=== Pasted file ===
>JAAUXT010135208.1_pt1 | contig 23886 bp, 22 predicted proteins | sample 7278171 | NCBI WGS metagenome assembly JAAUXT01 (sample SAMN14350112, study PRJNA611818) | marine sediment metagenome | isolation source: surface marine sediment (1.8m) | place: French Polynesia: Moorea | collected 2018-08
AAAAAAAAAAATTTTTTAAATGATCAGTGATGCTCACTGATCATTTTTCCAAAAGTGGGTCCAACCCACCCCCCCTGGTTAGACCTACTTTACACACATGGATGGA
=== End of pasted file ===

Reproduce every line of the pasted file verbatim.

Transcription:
>JAAUXT010135208.1_pt1 | contig 23886 bp, 22 predicted proteins | sample 7278171 | NCBI WGS metagenome assembly JAAUXT01 (sample SAMN14350112, study PRJNA611818) | marine sediment metagenome | isolation source: surface marine sediment (1.8m) | place: French Polynesia: Moorea | collected 2018-08
AAAAAAAAAAATTTTTTAAATGATCAGTGATGCTCACTGATCATTTTTCCAAAAGTGGGTCCAACCCACCCCCCCTGGTTAGACCTACTTTACACACATGGATGGA